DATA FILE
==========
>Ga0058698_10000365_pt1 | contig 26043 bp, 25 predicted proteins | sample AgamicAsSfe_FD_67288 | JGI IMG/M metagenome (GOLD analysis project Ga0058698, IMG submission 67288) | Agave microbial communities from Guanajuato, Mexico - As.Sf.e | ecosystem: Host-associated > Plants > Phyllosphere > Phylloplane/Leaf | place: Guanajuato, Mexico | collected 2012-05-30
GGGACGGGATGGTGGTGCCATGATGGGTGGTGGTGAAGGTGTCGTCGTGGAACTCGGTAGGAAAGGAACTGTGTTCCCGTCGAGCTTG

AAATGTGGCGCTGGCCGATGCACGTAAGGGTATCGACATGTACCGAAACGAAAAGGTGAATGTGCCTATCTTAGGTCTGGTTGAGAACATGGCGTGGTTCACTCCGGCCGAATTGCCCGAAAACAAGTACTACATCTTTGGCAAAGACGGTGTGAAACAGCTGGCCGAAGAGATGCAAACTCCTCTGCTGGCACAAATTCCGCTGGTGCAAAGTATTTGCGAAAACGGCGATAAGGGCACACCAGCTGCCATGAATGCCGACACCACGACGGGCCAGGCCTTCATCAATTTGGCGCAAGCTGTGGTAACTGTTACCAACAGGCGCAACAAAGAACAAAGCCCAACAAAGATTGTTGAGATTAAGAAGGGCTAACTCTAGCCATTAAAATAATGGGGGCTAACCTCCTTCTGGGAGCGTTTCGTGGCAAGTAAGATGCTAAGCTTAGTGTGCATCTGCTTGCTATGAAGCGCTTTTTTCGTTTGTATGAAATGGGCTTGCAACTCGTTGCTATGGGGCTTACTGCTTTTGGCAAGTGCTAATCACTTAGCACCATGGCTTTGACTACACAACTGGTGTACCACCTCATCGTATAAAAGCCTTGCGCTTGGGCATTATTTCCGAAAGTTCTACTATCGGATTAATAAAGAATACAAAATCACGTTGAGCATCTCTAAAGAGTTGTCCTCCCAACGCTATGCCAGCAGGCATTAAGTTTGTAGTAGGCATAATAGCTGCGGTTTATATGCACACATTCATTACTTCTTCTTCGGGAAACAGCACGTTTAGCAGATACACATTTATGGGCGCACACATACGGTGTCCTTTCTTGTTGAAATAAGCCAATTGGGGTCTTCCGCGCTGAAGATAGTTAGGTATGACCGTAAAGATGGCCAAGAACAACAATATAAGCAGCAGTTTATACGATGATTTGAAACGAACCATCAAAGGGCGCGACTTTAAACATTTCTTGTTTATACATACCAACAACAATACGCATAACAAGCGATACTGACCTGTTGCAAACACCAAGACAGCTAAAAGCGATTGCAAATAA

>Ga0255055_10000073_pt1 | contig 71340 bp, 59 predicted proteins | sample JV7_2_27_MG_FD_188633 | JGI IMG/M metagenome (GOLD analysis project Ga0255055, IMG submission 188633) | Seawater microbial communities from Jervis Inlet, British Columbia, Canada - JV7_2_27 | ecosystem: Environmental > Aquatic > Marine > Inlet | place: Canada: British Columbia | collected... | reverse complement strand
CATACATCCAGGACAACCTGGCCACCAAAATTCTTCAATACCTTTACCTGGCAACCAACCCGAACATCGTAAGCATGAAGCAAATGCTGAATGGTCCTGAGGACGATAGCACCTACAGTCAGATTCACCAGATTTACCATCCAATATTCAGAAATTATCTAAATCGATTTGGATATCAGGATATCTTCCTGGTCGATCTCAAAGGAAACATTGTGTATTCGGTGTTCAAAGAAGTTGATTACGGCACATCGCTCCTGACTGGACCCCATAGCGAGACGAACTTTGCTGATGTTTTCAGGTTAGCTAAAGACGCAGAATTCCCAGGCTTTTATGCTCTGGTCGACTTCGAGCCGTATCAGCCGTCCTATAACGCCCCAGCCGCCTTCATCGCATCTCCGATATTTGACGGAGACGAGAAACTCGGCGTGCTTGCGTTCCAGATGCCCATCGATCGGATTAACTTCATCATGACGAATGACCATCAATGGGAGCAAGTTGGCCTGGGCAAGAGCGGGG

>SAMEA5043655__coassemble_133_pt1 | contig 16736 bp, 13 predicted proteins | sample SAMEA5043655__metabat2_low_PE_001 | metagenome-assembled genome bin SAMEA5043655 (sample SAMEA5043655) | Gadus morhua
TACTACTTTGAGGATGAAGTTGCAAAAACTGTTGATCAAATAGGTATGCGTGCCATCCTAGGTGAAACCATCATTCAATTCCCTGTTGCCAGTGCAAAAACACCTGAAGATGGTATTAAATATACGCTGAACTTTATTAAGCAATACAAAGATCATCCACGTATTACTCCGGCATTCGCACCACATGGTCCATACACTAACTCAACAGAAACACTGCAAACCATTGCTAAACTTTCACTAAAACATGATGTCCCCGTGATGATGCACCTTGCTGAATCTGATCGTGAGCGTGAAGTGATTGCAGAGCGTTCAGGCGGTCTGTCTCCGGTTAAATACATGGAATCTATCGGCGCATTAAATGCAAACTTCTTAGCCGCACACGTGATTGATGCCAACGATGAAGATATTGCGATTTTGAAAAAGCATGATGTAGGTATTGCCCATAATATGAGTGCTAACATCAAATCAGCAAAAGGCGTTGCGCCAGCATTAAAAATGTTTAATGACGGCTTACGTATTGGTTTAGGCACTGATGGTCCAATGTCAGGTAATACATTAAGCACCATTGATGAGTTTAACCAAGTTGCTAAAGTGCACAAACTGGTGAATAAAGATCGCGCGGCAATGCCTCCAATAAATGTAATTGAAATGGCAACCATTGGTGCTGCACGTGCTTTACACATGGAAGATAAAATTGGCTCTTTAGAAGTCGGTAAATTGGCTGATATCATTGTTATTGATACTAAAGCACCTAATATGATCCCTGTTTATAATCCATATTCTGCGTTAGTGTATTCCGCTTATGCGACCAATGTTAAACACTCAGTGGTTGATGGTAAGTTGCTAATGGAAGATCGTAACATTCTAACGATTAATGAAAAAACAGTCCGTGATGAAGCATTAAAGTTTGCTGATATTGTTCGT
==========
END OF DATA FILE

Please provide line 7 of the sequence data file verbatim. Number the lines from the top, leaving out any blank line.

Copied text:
TACTACTTTGAGGATGAAGTTGCAAAAACTGTTGATCAAATAGGTATGCGTGCCATCCTAGGTGAAACCATCATTCAATTCCCTGTTGCCAGTGCAAAAACACCTGAAGATGGTATTAAATATACGCTGAACTTTATTAAGCAATACAAAGATCATCCACGTATTACTCCGGCATTCGCACCACATGGTCCATACACTAACTCAACAGAAACACTGCAAACCATTGCTAAACTTTCACTAAAACATGATGTCCCCGTGATGATGCACCTTGCTGAATCTGATCGTGAGCGTGAAGTGATTGCAGAGCGTTCAGGCGGTCTGTCTCCGGTTAAATACATGGAATCTATCGGCGCATTAAATGCAAACTTCTTAGCCGCACACGTGATTGATGCCAACGATGAAGATATTGCGATTTTGAAAAAGCATGATGTAGGTATTGCCCATAATATGAGTGCTAACATCAAATCAGCAAAAGGCGTTGCGCCAGCATTAAAAATGTTTAATGACGGCTTACGTATTGGTTTAGGCACTGATGGTCCAATGTCAGGTAATACATTAAGCACCATTGATGAGTTTAACCAAGTTGCTAAAGTGCACAAACTGGTGAATAAAGATCGCGCGGCAATGCCTCCAATAAATGTAATTGAAATGGCAACCATTGGTGCTGCACGTGCTTTACACATGGAAGATAAAATTGGCTCTTTAGAAGTCGGTAAATTGGCTGATATCATTGTTATTGATACTAAAGCACCTAATATGATCCCTGTTTATAATCCATATTCTGCGTTAGTGTATTCCGCTTATGCGACCAATGTTAAACACTCAGTGGTTGATGGTAAGTTGCTAATGGAAGATCGTAACATTCTAACGATTAATGAAAAAACAGTCCGTGATGAAGCATTAAAGTTTGCTGATATTGTTCGT